What’s in your PC?

Computers are finely tuned machines with many components that all work in harmony for all your Facebook driven needs. But What’s going on under the hood that allows an everyday user to hit ‘like’ on your bff’s post?

Now don’t worry, this will be a basic rundown of the more major components inside of your pc. There are a handful of main components inside of each computer, whether it’s a big tower that sits next to your computer desk collecting dust or the tiny phone small enough to fit in your pocket. The main components consist of:

The power supply
The motherboard
The graphics card
The hard drive


The Power Supply

Also known as the PSU, the power supply is the driving force of all the components to your computer. Without the PSU, there will be no life when you press that on button if your computer doesn’t have a PSU. Power supplies come in many sizes, for laptops or phones they can be very small and efficient, for desktops they can be very huge and powerful. The main job of the PSU is to turn the power coming in from your walls into nice and clean energy friendly enough for all the delicate computer components.

Power Supplies are measured in Watts, the more Watts your PSU is measured in the more power hungry and powerful components it can handle like graphic cards, hard drives, or CPU’s.


The Motherboard

Sometime referred to as the Mobo, the motherboard is the spine of the machine. Its main jobs include proper power distribution and proper data distribution. The motherboard is what connects all the different components together. If anything needs to be happen it must go through the motherboard. Attached to the motherboard is a plethora of different components like the chipsets, network interface controllers, USB bus, etc.

The motherboard has its own simple operating system called a BIOS, an abbreviation of Basic Input/Output System. This allows certain features to be monitored and controlled, you only see the BIOS when your pc first boots up. Other than that, it usually runs silently.


An abbreviation of Central Processing Unit, the CPU usually sits smack dab right in the middle of your motherboard, usually with a big hunk of metal and a fan strapped to it. The CPU is the decision maker, it tells the components what to do and when to do it. This component is very power hungry, so much so that the PSU has its own dedicated power connector just for the CPU and a fan to keep everything cool. On devices like cellphones or tablets the CPU will not have a fan, instead it’s heat distribution method is the shell of the phone, that’s why your phone or tablet gets hot when you play games or watch a lot of Netflix.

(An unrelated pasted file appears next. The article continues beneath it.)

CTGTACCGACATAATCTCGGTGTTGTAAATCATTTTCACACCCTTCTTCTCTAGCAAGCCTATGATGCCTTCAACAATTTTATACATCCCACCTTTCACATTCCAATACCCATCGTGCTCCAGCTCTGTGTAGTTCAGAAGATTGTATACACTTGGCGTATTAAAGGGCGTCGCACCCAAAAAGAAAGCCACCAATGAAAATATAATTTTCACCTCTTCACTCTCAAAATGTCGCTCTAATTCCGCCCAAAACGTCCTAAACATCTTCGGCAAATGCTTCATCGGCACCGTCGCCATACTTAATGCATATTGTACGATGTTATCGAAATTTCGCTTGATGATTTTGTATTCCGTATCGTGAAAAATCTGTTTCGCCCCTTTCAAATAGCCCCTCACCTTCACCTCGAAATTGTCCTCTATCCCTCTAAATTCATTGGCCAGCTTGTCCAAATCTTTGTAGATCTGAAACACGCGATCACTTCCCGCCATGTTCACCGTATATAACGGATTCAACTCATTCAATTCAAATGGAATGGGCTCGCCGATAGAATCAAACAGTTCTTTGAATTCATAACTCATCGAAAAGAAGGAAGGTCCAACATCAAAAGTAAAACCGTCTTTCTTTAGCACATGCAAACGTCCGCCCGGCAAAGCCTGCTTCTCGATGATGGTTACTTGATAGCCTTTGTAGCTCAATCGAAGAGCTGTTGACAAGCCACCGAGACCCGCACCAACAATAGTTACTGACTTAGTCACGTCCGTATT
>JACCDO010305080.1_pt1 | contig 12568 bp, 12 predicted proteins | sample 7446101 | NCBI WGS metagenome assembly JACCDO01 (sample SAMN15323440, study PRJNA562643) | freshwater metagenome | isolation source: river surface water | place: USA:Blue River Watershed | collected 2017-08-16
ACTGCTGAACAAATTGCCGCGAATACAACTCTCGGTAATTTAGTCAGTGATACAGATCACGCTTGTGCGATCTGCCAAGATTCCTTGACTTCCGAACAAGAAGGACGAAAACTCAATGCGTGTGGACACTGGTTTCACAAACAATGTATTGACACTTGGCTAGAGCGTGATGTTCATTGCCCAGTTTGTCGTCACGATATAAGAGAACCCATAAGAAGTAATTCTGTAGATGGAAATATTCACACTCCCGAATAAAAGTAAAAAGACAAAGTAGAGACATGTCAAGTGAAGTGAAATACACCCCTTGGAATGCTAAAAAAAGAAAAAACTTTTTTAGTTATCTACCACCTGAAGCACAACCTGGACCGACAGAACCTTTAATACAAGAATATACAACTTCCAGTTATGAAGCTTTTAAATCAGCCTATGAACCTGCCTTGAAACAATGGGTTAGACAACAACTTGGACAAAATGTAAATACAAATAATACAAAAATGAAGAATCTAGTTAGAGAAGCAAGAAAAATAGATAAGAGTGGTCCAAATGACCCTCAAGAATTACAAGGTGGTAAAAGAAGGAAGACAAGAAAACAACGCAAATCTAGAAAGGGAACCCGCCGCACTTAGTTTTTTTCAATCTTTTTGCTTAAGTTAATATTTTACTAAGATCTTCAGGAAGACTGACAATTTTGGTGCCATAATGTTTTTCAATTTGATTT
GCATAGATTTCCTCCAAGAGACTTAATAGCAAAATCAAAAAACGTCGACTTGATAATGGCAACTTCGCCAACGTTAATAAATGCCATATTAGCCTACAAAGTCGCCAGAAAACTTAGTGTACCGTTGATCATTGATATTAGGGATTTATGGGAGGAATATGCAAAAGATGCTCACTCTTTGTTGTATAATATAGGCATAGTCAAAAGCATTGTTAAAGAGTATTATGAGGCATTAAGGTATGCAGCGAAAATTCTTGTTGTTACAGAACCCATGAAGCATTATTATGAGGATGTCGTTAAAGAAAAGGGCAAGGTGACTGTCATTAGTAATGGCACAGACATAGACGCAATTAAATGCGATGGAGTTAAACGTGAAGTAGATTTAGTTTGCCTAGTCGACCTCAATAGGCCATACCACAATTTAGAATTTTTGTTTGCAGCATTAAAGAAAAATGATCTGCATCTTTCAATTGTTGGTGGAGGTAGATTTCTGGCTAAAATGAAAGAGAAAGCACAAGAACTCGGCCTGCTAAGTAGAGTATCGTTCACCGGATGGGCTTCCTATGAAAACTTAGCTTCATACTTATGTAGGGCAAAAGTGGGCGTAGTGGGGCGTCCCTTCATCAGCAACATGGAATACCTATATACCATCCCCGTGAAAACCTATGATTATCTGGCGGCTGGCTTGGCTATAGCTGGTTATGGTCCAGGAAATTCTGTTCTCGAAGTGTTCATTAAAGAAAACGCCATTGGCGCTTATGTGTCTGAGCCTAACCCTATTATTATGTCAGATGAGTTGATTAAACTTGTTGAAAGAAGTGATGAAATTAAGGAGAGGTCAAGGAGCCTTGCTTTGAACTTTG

The CPU is one of the main deciding factors of the speed of your machine. The speed will be designated as a number followed by ‘Ghz’ (Gigahertz). Your CPU may have a 3.5Ghz clock speed. Another big speed factor is the number of cores your CPU may have. The more cores you have the more tasks it can handle at once. Your CPU might say it has 4 cores or that it’s a quadcore CPU.


An abbreviation of Random Access Memory, sometimes referred to as memory or RAM. You can usually find it directly to the left or right of the CPU. RAM is what is known as volatile memory, volatile memory is computer storage that only maintains its data while the device is powered on. This type of memory is expensive compared to Non-Volatile memory. The upside is that this type of memory is extremely fast.

The main job of the RAM is to give the CPU any data it needs as fast as possible. While the computer is in use the CPU will find data it accesses frequently and puts a copy of it on the RAM allowing for very fast access times of frequently used data. This is why switching from tab to tab on Google Chrome doesn’t make you reload the page every time. This should also be a reminder to the people who have tons of tabs open in Chrome to close them out, this can cause a massive performance drop because all your available RAM is taken up by Chrome tabs.

RAM is considered the easiest of these components to upgrade/replace with the most noticeable performance change. Adding or upgrading RAM can decrease start and loading times to a certain extent. The more RAM you add the more Chrome tabs you can open.

The Graphics Card

Sometimes called the GPU, this device can be found towards the bottom of your motherboard. On most consumer grade computers this component is built into the CPU. This devices strictly handles graphics. Its job is to take the role of displaying the picture on your monitor or screen. Mostly found in high end gaming computers or editing work stations, this product can be the most power hungry thing in your PC. This allows for fast rendering in a game or editing machines.


The Hard Drive

Also known as the Hard Disk Drive or HDD and others including by not limited to: Hard Drive Disk, C Drive, Mechanical Drive, Solid State Drive, SSD, and spinning drive.

The HDD is a form of Non-Volatile memory. Non-volatile memory (NVM) is a type of computer memory that can retrieve stored information even after having been power cycled (turned off and back on). The downside is that the access speeds are very slow compared to Volatile memory. The upside is that this storage medium is rather inexpensive.

Everything you do on a day to day basis on your computer in some way gets stored on the HDD. Everything from word documents to photos and videos. The operating system (OS) even gets stored on the HDD. This is why having HDD malfunctions can be the single most devastating thing to happen to any user. This is also why us at On-Site Computing recommend backing up all of your important data to a cloud storage solution so that in the event of a HDD failure your data can still be recovered. For any questions or concerns please contact us about backing up your data or for recommendations to best fit your backup needs.